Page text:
Next, the Guthries facilitate a session on how grief impacts a marriage, followed by a time spent discussing the myriad issues grieving parents face. Some couples share how they annually acknowledge their child's "deathday." Others reveal the difficult process of when they finally decided to pack away their child's clothing, toys, and memorabilia. One father shared how it took him years before he could bring himself to repaint his son's bedroom, where the boy's fingerprints were still visible on parts of the wall and where he'd secretly scribbled his girlfriend's phone number. Other couples discuss the painful disappointment they've felt from close family and friends who've been uncertain about how to deal with their loss, so as a result didn't really say anything at all, or said something deeply hurtful.
The Guthries are good listeners. And they also know exactly when to speak up and share what these hurting couples need to hear. To many who attend the retreats, the Guthries are among the few people who have earned the right to speak truth into their lives like few others can.
"Are you defined by grief?" Nancy asks the group. "Do you always want to be? You have to ask yourself, Am I going to continue to pour the bulk of my energy into my grief because it makes me close to my child, or am I going to shift my focus? We have to examine if our grief has overtaken our identity—or has even become our idol."
Nancy's words are deeply felt as the group grows quiet. More important, her message is deeply received.
Interspersed throughout the weekend are breaks for walks along the property, as well as time for laughter and games, which is equally significant. "For some of these couples, it's the first time they felt the freedom to laugh since they lost their child," Nancy says.
The retreat closes with a time of Scripture reading and worship. For Jennifer and Jody Scharfenstein, this was especially helpful. The Scharfensteins lost their nine-year-old daughter, Savannah, when she was accidentally run over by a trailer float during a parade in 2006.
Jennifer says, "We sang the worship song 'Blessed Be Your Name,' and I remember my husband pointing to the words of the song and then looking at me and whispering, 'You chose to do this.' That was significant, because for many months after our daughter died, I lived in apathy. It was the work of God to see that he's allowed me to choose to bless him amid our grief." Other couples leave the retreat empowered with the realization that God wants to redeem their pain.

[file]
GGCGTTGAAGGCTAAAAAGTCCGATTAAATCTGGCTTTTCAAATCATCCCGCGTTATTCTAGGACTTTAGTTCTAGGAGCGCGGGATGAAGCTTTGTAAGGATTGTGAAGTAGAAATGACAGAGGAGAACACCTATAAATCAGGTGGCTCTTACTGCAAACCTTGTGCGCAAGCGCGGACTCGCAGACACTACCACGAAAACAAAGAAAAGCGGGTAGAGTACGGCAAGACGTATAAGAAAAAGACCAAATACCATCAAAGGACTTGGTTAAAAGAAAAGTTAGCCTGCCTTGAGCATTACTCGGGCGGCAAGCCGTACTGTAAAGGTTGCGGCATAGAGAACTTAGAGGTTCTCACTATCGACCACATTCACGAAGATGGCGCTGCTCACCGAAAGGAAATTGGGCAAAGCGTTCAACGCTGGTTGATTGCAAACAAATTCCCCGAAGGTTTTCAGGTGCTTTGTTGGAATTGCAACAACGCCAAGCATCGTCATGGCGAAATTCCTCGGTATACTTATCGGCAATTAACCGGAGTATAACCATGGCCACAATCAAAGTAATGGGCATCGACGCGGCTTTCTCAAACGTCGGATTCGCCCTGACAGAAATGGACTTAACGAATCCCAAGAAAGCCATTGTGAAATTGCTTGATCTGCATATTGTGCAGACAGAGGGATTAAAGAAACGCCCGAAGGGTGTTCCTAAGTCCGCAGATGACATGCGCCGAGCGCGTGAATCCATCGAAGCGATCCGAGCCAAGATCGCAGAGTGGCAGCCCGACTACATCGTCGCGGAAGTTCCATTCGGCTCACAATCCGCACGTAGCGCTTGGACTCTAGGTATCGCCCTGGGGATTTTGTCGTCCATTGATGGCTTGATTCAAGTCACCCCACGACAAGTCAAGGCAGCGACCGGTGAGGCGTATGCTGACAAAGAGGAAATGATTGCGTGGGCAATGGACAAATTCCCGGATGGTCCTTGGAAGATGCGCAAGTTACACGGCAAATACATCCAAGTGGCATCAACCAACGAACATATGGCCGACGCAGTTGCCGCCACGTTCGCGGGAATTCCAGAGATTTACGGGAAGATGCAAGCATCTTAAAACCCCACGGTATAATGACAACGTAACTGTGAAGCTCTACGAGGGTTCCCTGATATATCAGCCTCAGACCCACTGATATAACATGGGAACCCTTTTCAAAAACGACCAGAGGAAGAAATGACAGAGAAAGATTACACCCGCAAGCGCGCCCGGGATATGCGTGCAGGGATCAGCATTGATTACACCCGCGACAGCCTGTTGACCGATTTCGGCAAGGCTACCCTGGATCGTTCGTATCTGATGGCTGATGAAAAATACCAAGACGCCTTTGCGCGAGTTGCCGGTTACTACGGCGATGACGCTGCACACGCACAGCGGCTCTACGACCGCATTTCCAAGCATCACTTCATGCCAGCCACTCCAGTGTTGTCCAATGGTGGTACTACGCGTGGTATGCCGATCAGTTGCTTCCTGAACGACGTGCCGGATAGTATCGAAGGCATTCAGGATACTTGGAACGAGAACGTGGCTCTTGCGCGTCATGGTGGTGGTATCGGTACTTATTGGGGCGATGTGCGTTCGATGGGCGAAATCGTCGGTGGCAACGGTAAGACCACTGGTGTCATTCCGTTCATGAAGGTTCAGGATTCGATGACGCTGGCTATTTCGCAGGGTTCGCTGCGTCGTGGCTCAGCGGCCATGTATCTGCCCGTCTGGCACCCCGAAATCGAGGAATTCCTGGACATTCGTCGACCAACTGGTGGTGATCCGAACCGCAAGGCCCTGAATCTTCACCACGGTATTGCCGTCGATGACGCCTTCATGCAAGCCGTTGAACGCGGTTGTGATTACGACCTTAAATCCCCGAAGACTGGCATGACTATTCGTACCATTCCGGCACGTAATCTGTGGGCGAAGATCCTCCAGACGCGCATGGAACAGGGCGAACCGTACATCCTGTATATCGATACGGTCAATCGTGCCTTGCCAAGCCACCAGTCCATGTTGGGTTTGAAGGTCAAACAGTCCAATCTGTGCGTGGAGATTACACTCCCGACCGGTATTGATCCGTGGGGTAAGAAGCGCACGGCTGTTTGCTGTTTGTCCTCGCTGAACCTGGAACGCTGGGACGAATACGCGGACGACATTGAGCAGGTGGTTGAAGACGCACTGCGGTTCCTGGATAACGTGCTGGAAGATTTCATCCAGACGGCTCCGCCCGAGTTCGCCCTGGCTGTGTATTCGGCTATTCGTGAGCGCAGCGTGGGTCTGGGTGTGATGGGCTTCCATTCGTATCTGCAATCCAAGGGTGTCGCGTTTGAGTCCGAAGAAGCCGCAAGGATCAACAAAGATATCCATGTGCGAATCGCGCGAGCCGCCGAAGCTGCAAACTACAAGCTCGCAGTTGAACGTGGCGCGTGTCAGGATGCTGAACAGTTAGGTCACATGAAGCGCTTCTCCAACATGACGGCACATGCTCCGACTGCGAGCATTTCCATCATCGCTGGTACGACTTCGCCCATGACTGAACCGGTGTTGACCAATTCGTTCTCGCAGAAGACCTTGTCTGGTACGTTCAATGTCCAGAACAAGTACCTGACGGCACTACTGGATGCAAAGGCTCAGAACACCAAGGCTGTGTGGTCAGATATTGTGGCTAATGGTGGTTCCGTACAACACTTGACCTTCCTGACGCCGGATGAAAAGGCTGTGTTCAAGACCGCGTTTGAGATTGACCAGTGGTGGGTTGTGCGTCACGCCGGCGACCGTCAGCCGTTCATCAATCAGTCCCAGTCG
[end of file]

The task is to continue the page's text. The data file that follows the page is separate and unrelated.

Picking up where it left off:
"The Guthries were so good at reminding us to trust God even when things look horrible—and that includes trusting him with the next part of our lives," says Lauren Byrne, who attended the fall 2009 retreat with her husband, Bob. The couple's toddler son, Robby, drowned in 2007, just a few months before his second birthday. "Attending the retreat showed us the importance of pursuing a ministry and being willing to talk to others about their own loss and pain."
As a result, the Byrnes recently began leading a local GriefShare group in their hometown of Charlottesville, Virginia. "It's been rewarding," Lauren says. "It's given us a sense of purpose."
That's exactly the kind of perspective the Guthries hope couples will achieve. "We try to get them to consider God's big story and how we fit into it," David says.
The road to healing is a long one that the Guthries have traveled well. "Losing our children was the worst thing we could have imagined happening," Nancy says. "It caused us to revisit everything we know about God and what his Word tells us. But by God's grace, we have more than survived this. We have a lot of joy and purpose. I recognize I'm a steward of what the Lord's placed in my hands. And it's a joy to get to do this with David, my best friend and partner."
For more information about Respite Retreats, go to www.nancyguthrie.com/retreats.
Corrie Cutrer is a freelance author who lives with her family in Tennessee.
Copyright © 2011 by the author or Christianity Today/Kyria.com.